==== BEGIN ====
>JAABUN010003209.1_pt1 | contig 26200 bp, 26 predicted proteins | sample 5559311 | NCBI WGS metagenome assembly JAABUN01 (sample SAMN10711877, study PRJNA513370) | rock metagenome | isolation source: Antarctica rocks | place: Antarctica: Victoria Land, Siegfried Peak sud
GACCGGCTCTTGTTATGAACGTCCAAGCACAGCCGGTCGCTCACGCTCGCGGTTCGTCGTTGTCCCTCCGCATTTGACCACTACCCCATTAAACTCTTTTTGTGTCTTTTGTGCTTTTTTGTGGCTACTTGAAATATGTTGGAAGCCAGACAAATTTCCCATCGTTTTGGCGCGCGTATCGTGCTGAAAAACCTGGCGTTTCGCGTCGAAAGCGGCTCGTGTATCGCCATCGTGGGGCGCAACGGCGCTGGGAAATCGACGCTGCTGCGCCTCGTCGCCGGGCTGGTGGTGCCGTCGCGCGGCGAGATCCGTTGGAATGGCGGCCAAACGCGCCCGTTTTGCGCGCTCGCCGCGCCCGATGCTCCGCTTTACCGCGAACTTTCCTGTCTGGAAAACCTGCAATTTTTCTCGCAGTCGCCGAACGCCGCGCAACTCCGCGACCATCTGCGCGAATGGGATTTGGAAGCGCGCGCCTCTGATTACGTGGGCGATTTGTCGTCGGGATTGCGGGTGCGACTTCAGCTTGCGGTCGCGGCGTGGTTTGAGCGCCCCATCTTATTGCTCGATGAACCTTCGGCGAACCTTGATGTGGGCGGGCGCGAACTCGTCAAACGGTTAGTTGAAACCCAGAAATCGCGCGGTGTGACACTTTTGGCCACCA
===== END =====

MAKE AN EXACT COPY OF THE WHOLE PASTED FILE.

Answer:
>JAABUN010003209.1_pt1 | contig 26200 bp, 26 predicted proteins | sample 5559311 | NCBI WGS metagenome assembly JAABUN01 (sample SAMN10711877, study PRJNA513370) | rock metagenome | isolation source: Antarctica rocks | place: Antarctica: Victoria Land, Siegfried Peak sud
GACCGGCTCTTGTTATGAACGTCCAAGCACAGCCGGTCGCTCACGCTCGCGGTTCGTCGTTGTCCCTCCGCATTTGACCACTACCCCATTAAACTCTTTTTGTGTCTTTTGTGCTTTTTTGTGGCTACTTGAAATATGTTGGAAGCCAGACAAATTTCCCATCGTTTTGGCGCGCGTATCGTGCTGAAAAACCTGGCGTTTCGCGTCGAAAGCGGCTCGTGTATCGCCATCGTGGGGCGCAACGGCGCTGGGAAATCGACGCTGCTGCGCCTCGTCGCCGGGCTGGTGGTGCCGTCGCGCGGCGAGATCCGTTGGAATGGCGGCCAAACGCGCCCGTTTTGCGCGCTCGCCGCGCCCGATGCTCCGCTTTACCGCGAACTTTCCTGTCTGGAAAACCTGCAATTTTTCTCGCAGTCGCCGAACGCCGCGCAACTCCGCGACCATCTGCGCGAATGGGATTTGGAAGCGCGCGCCTCTGATTACGTGGGCGATTTGTCGTCGGGATTGCGGGTGCGACTTCAGCTTGCGGTCGCGGCGTGGTTTGAGCGCCCCATCTTATTGCTCGATGAACCTTCGGCGAACCTTGATGTGGGCGGGCGCGAACTCGTCAAACGGTTAGTTGAAACCCAGAAATCGCGCGGTGTGACACTTTTGGCCACCA